The latest issue of the Company and Securities Law Journal (Volume 29 Part 2) contains the following material:
Instruments of individual financial reporting relief: The case for ASIC disclosure – Jeffrey Knapp and Fiona Poon
The Corporations Act 2001 (Cth) has dual sections that allow the corporate regulator to provide disclosing entities with individual relief from the financial reporting and audit obligations in Pt 2M.3. One section requires public disclosure through gazettal of the Instrument and one does not. ASIC has recently moved to a policy of non-use of the section requiring gazettal and purged the references to Instruments issued under the non-gazettal section from its publicly accessible database. This article addresses the interaction of ASIC’s dual relief powers in respect of Pt 2M.3 financial reporting by disclosing entities. It is argued that ASIC’s disclosure of Instruments of individual financial reporting relief issued to disclosing entities is required or should be preferred. The authors analyse a sample of Instruments issued to listed companies subject to Pt 5.3A. The analysis indicates there is a divergence between ASIC practices and ASIC policies for granting individual financial reporting relief to these companies. This finding adds further weight to the arguments for ASIC’s disclosure of the Instruments.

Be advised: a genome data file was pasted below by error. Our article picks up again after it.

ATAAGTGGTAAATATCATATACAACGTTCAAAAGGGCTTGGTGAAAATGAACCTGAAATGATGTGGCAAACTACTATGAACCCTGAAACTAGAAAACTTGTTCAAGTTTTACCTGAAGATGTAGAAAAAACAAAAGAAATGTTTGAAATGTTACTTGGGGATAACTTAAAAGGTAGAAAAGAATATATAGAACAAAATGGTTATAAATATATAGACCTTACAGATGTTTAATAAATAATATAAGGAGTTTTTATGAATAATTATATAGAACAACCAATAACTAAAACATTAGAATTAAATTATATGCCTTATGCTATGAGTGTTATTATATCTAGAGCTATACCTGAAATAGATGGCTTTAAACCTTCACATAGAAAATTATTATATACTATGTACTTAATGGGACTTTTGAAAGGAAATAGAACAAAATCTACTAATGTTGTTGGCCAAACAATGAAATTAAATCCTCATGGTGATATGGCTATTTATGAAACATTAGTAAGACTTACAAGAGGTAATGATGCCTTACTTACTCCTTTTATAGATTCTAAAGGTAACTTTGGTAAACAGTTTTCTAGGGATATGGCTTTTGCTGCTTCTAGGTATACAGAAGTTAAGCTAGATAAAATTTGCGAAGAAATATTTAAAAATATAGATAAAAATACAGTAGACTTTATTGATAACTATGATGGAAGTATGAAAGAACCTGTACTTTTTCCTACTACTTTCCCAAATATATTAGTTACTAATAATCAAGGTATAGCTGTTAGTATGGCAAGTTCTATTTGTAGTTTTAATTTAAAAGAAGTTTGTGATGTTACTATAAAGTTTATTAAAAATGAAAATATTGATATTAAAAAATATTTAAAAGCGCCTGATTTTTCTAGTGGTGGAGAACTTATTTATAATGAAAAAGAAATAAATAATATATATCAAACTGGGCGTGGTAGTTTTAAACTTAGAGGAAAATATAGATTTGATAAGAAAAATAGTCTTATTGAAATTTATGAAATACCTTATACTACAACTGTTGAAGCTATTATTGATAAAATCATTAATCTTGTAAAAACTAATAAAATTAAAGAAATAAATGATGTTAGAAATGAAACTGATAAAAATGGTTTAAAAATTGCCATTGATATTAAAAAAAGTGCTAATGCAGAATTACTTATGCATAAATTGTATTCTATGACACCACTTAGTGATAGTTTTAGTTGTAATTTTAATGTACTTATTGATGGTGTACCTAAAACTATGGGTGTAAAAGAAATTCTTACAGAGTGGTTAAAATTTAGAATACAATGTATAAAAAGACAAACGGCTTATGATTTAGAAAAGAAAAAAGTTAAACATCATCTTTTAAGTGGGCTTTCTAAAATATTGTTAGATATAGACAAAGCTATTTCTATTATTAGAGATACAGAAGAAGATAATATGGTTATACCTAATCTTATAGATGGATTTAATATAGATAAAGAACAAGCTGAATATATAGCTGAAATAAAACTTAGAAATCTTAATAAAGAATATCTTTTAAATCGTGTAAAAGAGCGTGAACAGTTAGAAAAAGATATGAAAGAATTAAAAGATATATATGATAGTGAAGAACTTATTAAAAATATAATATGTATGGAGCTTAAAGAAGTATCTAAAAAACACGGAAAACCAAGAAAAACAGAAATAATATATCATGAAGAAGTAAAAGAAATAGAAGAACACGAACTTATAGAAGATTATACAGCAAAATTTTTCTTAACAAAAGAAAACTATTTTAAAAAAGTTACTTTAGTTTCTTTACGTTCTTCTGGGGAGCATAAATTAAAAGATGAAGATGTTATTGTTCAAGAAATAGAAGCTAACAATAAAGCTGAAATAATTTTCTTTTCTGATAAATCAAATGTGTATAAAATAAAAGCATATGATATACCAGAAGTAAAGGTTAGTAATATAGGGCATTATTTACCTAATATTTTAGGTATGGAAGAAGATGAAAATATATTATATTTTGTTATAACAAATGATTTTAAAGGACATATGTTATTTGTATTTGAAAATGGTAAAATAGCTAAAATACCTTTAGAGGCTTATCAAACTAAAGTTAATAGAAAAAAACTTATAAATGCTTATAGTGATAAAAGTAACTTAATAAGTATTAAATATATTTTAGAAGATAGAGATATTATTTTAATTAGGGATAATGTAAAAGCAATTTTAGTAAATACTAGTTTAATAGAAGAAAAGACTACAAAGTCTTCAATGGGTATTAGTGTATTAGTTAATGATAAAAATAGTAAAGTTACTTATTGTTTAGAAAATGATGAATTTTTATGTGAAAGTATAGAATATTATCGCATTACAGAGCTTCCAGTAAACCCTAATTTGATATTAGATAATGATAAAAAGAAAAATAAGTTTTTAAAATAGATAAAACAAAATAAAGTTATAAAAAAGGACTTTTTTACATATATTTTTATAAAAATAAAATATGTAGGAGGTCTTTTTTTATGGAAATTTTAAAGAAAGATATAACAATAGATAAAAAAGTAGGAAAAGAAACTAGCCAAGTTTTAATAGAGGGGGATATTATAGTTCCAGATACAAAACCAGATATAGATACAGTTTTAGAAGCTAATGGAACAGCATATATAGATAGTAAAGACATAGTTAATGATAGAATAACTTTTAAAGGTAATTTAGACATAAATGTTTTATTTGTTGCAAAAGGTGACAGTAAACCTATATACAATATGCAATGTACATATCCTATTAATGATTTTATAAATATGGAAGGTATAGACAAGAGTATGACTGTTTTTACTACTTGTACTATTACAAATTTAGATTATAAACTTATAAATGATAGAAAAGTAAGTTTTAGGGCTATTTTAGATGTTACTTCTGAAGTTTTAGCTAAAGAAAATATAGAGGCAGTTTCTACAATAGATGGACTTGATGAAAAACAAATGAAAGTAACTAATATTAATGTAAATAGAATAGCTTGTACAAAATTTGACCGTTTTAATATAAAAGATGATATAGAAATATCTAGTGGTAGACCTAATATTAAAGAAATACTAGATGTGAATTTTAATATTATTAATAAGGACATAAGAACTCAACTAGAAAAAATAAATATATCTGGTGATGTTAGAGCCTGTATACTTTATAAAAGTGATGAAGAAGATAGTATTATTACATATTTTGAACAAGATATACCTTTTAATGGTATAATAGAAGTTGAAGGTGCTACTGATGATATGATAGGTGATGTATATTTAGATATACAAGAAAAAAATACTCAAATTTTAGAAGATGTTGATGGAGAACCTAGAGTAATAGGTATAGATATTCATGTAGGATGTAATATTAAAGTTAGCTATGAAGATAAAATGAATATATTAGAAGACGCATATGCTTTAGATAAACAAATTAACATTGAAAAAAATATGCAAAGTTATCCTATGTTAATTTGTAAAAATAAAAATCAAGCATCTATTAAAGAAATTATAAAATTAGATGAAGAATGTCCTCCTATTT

Oppression and winding up remedies after the GFC – Michael Legg and Louisa Travers
The tumult caused by the global financial crisis has created the economic conditions in which shareholder remedies may be invoked more frequently and consequently the development of the law facilitated. This article examines the shareholder remedies of oppression and winding up with a view to highlighting novel developments such as the Australian Securities and Investments Commission’s use of the public interest ground for winding up and the winding up remedy in the managed investment scheme context. The article also refers to the principles and issues that have remained consistent post-GFC such as the flexibility embodied in the grounds for relief and the overlap between the oppression and winding up remedies.
The importance of continuous disclosure affirmed by the Full Federal Court – Robert Baxt
Designing a derivatives framework for emerging markets: Part II – Paul Ali
Financial advisers’ duty of care – Gordon Walker and Alma Pekmezovic
An insight into the latest developments on takeovers and mergers law in Malaysia – Mushera Ambaras Khan
For the full table of contents, click here: CSLJ Vol 29 Pt 2 Contents.